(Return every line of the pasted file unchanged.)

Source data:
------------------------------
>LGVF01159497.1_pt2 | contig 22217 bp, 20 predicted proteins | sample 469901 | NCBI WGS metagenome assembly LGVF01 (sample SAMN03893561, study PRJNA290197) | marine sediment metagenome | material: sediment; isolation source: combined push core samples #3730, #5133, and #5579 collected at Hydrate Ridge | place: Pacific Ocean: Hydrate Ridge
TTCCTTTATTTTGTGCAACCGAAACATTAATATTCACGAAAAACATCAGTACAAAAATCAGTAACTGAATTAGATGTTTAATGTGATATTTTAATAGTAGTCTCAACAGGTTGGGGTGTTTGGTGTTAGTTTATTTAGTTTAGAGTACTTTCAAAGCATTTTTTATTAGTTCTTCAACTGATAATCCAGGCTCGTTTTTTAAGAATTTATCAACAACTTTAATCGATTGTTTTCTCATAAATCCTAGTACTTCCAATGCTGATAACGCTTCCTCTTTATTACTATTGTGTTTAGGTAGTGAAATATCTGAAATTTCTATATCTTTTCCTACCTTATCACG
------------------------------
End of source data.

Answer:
>LGVF01159497.1_pt2 | contig 22217 bp, 20 predicted proteins | sample 469901 | NCBI WGS metagenome assembly LGVF01 (sample SAMN03893561, study PRJNA290197) | marine sediment metagenome | material: sediment; isolation source: combined push core samples #3730, #5133, and #5579 collected at Hydrate Ridge | place: Pacific Ocean: Hydrate Ridge
TTCCTTTATTTTGTGCAACCGAAACATTAATATTCACGAAAAACATCAGTACAAAAATCAGTAACTGAATTAGATGTTTAATGTGATATTTTAATAGTAGTCTCAACAGGTTGGGGTGTTTGGTGTTAGTTTATTTAGTTTAGAGTACTTTCAAAGCATTTTTTATTAGTTCTTCAACTGATAATCCAGGCTCGTTTTTTAAGAATTTATCAACAACTTTAATCGATTGTTTTCTCATAAATCCTAGTACTTCCAATGCTGATAACGCTTCCTCTTTATTACTATTGTGTTTAGGTAGTGAAATATCTGAAATTTCTATATCTTTTCCTACCTTATCACG